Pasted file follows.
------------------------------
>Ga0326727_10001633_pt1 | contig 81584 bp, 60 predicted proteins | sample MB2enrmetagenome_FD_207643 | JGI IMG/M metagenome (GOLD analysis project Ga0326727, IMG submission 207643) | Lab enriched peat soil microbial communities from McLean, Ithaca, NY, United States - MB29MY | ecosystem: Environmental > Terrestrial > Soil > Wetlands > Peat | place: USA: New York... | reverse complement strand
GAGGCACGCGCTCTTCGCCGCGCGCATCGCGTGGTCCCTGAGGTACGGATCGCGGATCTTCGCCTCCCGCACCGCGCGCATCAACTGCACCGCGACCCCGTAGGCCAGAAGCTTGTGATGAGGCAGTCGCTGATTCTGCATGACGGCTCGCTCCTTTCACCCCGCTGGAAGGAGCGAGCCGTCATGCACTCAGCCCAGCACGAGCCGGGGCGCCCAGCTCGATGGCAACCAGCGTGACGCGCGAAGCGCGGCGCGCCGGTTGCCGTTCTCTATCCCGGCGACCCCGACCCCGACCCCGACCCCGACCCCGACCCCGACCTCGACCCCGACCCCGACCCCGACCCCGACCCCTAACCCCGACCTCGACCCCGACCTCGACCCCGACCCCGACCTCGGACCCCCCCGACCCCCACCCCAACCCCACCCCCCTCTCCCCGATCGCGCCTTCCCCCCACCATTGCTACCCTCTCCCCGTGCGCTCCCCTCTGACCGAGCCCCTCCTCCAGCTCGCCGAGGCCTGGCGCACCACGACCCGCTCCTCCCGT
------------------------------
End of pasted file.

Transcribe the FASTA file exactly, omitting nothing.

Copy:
>Ga0326727_10001633_pt1 | contig 81584 bp, 60 predicted proteins | sample MB2enrmetagenome_FD_207643 | JGI IMG/M metagenome (GOLD analysis project Ga0326727, IMG submission 207643) | Lab enriched peat soil microbial communities from McLean, Ithaca, NY, United States - MB29MY | ecosystem: Environmental > Terrestrial > Soil > Wetlands > Peat | place: USA: New York... | reverse complement strand
GAGGCACGCGCTCTTCGCCGCGCGCATCGCGTGGTCCCTGAGGTACGGATCGCGGATCTTCGCCTCCCGCACCGCGCGCATCAACTGCACCGCGACCCCGTAGGCCAGAAGCTTGTGATGAGGCAGTCGCTGATTCTGCATGACGGCTCGCTCCTTTCACCCCGCTGGAAGGAGCGAGCCGTCATGCACTCAGCCCAGCACGAGCCGGGGCGCCCAGCTCGATGGCAACCAGCGTGACGCGCGAAGCGCGGCGCGCCGGTTGCCGTTCTCTATCCCGGCGACCCCGACCCCGACCCCGACCCCGACCCCGACCCCGACCTCGACCCCGACCCCGACCCCGACCCCGACCCCTAACCCCGACCTCGACCCCGACCTCGACCCCGACCCCGACCTCGGACCCCCCCGACCCCCACCCCAACCCCACCCCCCTCTCCCCGATCGCGCCTTCCCCCCACCATTGCTACCCTCTCCCCGTGCGCTCCCCTCTGACCGAGCCCCTCCTCCAGCTCGCCGAGGCCTGGCGCACCACGACCCGCTCCTCCCGT